Clinical immunotherapy trials in Alzheimer's disease

Hawkes, Cheryl A. and McLaurin, JoAnne (2008). Clinical immunotherapy trials in Alzheimer's disease. Drug Discovery Today: Therapeutic Strategies, 5(3) pp. 177–183.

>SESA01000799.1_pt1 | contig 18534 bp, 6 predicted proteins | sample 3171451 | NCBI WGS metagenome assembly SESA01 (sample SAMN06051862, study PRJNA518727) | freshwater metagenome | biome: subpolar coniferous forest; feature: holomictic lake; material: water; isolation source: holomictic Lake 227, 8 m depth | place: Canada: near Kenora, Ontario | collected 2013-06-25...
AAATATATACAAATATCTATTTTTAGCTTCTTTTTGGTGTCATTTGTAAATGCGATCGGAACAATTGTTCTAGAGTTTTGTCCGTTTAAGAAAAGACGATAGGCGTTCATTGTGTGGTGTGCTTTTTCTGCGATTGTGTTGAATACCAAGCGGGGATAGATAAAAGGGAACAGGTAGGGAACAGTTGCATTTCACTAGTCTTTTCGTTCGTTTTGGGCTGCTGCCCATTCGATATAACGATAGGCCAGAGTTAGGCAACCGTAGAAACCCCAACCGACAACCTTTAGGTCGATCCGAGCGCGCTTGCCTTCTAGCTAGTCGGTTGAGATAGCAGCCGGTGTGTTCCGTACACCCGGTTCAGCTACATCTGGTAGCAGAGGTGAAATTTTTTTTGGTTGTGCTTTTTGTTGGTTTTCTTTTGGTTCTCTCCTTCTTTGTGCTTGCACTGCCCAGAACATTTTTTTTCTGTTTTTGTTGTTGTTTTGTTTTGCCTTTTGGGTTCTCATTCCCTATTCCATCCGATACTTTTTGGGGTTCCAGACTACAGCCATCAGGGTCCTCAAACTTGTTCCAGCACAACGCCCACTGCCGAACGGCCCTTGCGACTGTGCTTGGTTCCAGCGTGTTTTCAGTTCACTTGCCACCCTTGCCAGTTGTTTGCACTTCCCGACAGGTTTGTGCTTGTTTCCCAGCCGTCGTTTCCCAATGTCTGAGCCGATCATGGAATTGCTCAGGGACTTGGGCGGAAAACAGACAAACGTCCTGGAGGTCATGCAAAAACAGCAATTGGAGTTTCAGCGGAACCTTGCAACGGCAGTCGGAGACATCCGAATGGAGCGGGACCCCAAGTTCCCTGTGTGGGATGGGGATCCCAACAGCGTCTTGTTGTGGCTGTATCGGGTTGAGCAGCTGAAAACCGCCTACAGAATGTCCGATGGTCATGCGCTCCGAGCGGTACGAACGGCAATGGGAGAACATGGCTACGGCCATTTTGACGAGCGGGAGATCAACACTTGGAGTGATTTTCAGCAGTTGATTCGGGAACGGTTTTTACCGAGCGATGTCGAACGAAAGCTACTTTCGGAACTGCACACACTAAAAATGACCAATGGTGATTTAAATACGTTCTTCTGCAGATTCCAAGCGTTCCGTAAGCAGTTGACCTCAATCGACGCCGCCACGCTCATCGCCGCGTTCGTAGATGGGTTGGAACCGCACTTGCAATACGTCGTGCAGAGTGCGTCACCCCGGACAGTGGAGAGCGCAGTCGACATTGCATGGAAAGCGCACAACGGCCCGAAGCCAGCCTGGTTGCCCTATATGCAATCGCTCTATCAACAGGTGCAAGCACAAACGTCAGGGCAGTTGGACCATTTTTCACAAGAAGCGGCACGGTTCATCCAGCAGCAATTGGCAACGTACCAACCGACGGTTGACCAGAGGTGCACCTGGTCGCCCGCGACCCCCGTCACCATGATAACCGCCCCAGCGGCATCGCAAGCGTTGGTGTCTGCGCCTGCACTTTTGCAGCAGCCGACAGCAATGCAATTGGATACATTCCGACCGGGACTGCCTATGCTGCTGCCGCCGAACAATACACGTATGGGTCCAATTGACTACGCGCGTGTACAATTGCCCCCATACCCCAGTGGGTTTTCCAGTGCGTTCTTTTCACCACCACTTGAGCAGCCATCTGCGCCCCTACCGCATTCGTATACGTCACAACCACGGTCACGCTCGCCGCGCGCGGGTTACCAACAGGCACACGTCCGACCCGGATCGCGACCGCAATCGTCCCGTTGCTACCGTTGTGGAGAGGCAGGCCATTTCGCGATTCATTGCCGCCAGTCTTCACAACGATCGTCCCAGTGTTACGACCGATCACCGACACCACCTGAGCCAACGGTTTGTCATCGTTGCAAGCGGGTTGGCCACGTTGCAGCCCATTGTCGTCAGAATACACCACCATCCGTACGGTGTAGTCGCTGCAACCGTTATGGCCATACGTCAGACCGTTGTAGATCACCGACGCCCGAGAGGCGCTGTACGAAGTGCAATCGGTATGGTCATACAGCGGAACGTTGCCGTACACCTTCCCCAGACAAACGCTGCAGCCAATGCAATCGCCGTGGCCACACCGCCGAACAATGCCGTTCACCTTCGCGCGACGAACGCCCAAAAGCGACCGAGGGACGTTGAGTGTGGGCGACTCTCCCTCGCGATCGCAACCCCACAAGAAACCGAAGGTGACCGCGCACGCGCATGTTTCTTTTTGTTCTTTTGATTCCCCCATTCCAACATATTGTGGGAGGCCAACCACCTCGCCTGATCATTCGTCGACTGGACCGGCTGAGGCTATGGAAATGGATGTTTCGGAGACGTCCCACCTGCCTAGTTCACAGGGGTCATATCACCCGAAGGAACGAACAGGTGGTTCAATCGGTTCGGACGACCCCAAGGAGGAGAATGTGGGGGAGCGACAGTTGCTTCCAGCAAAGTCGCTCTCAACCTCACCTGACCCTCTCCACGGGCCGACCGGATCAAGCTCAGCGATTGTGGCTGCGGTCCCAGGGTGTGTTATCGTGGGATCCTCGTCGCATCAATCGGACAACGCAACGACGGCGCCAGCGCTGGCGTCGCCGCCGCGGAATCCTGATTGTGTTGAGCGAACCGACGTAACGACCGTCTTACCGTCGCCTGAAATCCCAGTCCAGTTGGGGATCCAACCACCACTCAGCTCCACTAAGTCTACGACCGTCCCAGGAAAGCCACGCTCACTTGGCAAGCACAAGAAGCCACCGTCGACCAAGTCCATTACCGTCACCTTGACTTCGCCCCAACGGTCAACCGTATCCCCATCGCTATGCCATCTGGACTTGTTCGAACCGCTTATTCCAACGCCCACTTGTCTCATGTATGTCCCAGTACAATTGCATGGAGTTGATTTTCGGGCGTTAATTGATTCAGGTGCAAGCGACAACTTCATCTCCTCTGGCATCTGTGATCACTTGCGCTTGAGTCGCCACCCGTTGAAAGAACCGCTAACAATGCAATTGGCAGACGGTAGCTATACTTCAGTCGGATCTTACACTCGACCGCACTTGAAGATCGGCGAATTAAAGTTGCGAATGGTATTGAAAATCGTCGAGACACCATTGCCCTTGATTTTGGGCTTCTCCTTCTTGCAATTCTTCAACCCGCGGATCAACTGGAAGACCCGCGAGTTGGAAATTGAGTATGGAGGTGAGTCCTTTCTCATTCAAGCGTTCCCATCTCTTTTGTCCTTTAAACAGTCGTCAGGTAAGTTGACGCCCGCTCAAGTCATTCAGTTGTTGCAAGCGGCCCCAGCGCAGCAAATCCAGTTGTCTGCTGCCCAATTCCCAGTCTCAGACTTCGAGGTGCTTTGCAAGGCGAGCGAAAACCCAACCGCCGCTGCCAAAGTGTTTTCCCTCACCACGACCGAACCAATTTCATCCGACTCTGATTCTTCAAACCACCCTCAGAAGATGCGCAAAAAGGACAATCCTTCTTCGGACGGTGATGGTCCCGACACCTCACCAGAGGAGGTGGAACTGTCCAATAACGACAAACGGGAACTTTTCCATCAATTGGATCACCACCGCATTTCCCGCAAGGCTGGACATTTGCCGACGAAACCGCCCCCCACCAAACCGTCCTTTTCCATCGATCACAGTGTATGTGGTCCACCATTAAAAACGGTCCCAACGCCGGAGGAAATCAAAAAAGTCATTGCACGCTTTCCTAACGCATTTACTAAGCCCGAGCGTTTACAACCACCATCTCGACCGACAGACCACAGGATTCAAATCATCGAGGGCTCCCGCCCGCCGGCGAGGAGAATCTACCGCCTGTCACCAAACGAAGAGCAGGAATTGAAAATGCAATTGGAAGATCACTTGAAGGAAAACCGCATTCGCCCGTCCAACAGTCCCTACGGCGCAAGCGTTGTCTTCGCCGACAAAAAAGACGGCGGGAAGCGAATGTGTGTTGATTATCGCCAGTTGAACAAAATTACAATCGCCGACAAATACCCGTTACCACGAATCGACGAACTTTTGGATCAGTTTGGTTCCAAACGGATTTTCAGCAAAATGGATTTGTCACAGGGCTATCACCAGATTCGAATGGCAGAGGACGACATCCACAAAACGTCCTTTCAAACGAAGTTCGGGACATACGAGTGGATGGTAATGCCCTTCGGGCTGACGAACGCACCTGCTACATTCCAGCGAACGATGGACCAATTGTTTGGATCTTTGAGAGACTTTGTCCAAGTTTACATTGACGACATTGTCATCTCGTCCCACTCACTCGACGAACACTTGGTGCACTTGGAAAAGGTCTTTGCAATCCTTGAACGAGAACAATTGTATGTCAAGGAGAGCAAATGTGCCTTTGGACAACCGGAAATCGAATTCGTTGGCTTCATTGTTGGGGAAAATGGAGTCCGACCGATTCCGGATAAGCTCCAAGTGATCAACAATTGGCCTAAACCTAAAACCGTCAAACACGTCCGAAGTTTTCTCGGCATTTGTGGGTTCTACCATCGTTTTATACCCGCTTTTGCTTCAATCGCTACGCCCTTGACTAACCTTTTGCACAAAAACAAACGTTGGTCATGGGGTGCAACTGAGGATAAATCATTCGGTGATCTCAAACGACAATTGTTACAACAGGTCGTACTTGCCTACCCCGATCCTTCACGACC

The success of active and passive anti-Aβ immunotherapies in both preventing and clearing parenchymal amyloid in transgenic mouse models, led to the initiation of an active anti-Aβ vaccination trial in human patients with mild-to-moderate AD, which was prematurely halted in 2002 because of inflammatory complications. Since then, Aβ immunotherapy strategies have been refined to produce antibodies that specifically target neurotoxic amyloid species without eliciting adverse side effects. More than seven major clinical trials are currently ongoing to test the safety and efficacy of the new generation of active and passive anti-Aβ vaccines. Results from these trials will provide valuable information about the effectiveness of immunotherapy in slowing and/or reversing cognitive impairments and will provide direction for the future of antiAβ immunization as an interventional or prophylactic clinical tool.

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